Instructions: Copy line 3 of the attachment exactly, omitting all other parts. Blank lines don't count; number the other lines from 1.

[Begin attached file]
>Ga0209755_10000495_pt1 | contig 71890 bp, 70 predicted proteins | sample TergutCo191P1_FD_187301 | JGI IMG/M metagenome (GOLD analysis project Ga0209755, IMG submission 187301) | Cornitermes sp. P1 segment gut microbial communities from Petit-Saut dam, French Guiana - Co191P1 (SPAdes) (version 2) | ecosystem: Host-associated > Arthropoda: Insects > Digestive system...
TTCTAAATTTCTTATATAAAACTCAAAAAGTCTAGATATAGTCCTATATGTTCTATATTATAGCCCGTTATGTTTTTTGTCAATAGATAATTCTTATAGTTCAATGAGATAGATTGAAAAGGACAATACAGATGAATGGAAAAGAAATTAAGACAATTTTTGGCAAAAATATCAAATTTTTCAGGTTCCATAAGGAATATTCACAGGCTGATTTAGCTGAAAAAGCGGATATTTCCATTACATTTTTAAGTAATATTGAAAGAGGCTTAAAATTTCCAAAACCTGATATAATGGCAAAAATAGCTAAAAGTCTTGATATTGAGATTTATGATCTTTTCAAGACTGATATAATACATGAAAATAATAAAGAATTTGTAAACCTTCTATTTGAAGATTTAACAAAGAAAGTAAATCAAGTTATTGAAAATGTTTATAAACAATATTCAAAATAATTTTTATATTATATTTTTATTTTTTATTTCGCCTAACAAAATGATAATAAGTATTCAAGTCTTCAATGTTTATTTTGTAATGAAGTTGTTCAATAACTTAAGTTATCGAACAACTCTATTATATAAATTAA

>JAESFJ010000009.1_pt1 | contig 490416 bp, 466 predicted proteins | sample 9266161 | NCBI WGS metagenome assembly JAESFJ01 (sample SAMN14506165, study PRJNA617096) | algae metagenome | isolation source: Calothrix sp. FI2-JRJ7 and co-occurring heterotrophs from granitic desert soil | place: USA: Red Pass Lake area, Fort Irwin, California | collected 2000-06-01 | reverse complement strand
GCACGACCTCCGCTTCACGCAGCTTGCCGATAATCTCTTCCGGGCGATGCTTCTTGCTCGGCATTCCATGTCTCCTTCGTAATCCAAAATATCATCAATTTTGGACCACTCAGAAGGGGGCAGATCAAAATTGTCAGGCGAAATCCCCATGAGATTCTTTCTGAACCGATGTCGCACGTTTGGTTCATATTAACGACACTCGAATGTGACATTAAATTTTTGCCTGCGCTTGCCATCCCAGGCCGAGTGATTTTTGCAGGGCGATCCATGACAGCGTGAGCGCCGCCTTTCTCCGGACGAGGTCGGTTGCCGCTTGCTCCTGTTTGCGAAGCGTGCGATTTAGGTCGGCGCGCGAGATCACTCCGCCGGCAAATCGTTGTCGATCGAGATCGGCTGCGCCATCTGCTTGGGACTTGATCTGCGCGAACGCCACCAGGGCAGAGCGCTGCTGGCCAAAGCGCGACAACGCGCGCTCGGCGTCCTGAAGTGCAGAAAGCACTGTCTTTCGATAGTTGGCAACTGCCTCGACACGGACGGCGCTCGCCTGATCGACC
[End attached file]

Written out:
>JAESFJ010000009.1_pt1 | contig 490416 bp, 466 predicted proteins | sample 9266161 | NCBI WGS metagenome assembly JAESFJ01 (sample SAMN14506165, study PRJNA617096) | algae metagenome | isolation source: Calothrix sp. FI2-JRJ7 and co-occurring heterotrophs from granitic desert soil | place: USA: Red Pass Lake area, Fort Irwin, California | collected 2000-06-01 | reverse complement strand